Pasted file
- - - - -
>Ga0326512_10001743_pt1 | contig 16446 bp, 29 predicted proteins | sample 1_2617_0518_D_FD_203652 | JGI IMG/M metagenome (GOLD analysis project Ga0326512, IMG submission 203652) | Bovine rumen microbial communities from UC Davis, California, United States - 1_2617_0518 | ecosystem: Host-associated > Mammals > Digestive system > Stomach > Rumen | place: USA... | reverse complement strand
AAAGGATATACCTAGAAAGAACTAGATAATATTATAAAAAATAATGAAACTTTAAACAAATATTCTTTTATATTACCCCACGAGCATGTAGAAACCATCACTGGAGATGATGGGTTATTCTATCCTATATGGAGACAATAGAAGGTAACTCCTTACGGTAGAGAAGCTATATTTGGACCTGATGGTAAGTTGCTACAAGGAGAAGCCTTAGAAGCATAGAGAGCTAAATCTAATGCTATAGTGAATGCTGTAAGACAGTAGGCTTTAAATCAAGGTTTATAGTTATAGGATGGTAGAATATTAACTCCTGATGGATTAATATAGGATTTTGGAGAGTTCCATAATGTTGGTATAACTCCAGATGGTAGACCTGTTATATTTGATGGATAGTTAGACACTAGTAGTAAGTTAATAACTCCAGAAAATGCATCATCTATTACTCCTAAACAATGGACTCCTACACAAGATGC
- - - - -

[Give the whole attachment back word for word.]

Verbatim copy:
>Ga0326512_10001743_pt1 | contig 16446 bp, 29 predicted proteins | sample 1_2617_0518_D_FD_203652 | JGI IMG/M metagenome (GOLD analysis project Ga0326512, IMG submission 203652) | Bovine rumen microbial communities from UC Davis, California, United States - 1_2617_0518 | ecosystem: Host-associated > Mammals > Digestive system > Stomach > Rumen | place: USA... | reverse complement strand
AAAGGATATACCTAGAAAGAACTAGATAATATTATAAAAAATAATGAAACTTTAAACAAATATTCTTTTATATTACCCCACGAGCATGTAGAAACCATCACTGGAGATGATGGGTTATTCTATCCTATATGGAGACAATAGAAGGTAACTCCTTACGGTAGAGAAGCTATATTTGGACCTGATGGTAAGTTGCTACAAGGAGAAGCCTTAGAAGCATAGAGAGCTAAATCTAATGCTATAGTGAATGCTGTAAGACAGTAGGCTTTAAATCAAGGTTTATAGTTATAGGATGGTAGAATATTAACTCCTGATGGATTAATATAGGATTTTGGAGAGTTCCATAATGTTGGTATAACTCCAGATGGTAGACCTGTTATATTTGATGGATAGTTAGACACTAGTAGTAAGTTAATAACTCCAGAAAATGCATCATCTATTACTCCTAAACAATGGACTCCTACACAAGATGC